Looking back, it is clear I was a fairly gullible person during my childhood years.
As I have told you in the past, it wasn’t until the age of seven when I first started to doubt my religious beliefs. Yet gullibility strode onwards.
One of the very first adult books I got to read was Erich von Däniken’s Chariots of the Gods, a book which raises the speculation that our gods are in fact aliens from outer space. The author doesn’t only raise the speculation, he also provides “proof” in support of his claim. Thing is, at the time I fell for it; as in, I didn’t know how to discern good proof from baloney, and for a while I really did think that von Däniken’s suggestion might have something going for it other than him trying to make loads of money out of credulous people. As it turned out, the physical location of a single book at my school library, plus a sexy title, both serving to attract my attention, may have had a profound effect on my way of thinking.
A year or so later I got my uncle to buy me a book called UFO Report (freely translated from its Hebrew title). The book took it for granted that the occasionally reported UFOs are, in fact, aliens from outer space – a conjecture that is far from trivial when you think about it. Again, the book provided “proof” for its claims, and again I fell for it. For a while I took it for granted that we are being visited by aliens.
Now, you may argue that no harm befell on me due to my gullibility. You’d be right, if you dismiss the time I have been kept away from pursuing more meaningful ways to spend my time. Yet that would dismiss the danger of me falling for those silly speculations, which could have easily been the case if it wasn’t for me also reading the likes of Isaac Asimov and Carl Sagan (Sagan’s Broca’s Brain was perhaps the single most influential book I have ever read). If it wasn’t for my scientifically oriented saviors I could have easily become a weirdo.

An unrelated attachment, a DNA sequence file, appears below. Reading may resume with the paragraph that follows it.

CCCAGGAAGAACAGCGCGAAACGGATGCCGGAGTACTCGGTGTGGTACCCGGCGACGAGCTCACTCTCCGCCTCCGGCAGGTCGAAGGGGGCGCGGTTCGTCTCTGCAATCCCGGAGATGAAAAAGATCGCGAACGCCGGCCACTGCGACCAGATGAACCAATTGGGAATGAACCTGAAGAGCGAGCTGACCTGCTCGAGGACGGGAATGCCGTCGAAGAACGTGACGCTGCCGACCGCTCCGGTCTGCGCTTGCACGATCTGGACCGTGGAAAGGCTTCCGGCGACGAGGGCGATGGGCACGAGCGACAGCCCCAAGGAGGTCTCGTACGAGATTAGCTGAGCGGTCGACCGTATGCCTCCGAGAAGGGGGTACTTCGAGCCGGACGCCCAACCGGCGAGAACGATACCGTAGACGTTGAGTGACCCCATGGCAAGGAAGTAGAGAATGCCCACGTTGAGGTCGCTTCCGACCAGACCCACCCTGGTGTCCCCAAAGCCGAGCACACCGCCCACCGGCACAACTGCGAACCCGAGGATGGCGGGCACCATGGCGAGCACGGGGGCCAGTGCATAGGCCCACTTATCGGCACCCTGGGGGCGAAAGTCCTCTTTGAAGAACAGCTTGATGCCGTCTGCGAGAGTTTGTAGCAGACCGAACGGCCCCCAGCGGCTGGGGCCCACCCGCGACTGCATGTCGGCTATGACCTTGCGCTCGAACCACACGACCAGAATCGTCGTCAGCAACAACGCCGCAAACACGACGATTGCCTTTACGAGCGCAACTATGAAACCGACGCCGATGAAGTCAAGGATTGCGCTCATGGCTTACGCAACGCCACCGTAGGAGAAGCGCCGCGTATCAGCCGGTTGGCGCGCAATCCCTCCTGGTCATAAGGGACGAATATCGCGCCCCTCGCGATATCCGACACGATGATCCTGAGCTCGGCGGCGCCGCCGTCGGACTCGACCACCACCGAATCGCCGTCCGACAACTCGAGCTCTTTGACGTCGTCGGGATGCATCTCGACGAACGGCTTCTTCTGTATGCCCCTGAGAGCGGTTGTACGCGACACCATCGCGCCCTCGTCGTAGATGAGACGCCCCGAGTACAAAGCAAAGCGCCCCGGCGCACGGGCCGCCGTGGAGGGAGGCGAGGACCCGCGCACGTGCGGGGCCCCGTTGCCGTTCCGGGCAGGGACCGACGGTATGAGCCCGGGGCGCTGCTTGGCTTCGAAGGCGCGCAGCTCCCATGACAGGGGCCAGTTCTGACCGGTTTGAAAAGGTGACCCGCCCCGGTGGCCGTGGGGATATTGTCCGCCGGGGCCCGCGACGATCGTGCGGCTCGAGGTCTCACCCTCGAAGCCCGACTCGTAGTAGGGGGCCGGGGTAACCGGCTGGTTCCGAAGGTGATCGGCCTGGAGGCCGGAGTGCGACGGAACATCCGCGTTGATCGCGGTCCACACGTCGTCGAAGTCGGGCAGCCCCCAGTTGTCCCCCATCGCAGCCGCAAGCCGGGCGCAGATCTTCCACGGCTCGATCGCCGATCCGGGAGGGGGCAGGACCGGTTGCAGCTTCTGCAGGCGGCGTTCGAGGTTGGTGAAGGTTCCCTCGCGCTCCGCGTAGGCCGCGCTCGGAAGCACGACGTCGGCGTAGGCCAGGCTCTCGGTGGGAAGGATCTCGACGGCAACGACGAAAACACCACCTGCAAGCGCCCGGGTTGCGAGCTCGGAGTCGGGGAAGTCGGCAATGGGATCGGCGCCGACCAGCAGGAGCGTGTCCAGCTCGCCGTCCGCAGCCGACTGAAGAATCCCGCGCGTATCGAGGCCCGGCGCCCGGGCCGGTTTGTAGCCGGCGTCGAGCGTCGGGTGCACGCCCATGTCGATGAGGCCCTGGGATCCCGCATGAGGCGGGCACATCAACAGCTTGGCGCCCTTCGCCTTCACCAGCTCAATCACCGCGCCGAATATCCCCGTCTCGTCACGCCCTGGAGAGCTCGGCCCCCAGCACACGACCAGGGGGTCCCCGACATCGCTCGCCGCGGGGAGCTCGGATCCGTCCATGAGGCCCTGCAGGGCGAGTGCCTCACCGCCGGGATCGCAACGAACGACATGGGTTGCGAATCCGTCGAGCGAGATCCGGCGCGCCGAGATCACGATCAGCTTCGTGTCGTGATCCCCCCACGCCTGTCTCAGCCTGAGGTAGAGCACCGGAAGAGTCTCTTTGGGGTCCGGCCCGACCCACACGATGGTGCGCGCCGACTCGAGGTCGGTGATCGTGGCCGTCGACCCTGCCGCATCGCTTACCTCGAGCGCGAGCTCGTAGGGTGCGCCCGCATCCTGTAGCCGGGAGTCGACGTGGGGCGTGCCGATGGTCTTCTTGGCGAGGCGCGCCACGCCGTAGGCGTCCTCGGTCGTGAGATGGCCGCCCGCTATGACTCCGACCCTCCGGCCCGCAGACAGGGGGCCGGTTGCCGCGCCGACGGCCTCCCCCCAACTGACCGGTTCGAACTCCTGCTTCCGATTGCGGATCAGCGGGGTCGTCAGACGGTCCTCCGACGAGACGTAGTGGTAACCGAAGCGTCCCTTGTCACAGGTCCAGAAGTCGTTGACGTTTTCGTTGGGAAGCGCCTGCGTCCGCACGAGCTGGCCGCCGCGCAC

Taken to further extremes, gullibility can kill you. Take cigarettes, for example: if you’re gullible enough to fall for the tobacco industry’s advertising, you may as well form an opinion that real men smoke. I did, for a while, especially under the influence of all my motorcycle racing heroes (yet I was wise enough to accept that it’s better to be healthy than to be a damaged real man). However, people around us fall for this by the billion, and as a result millions of people are getting killed unnecessarily each year.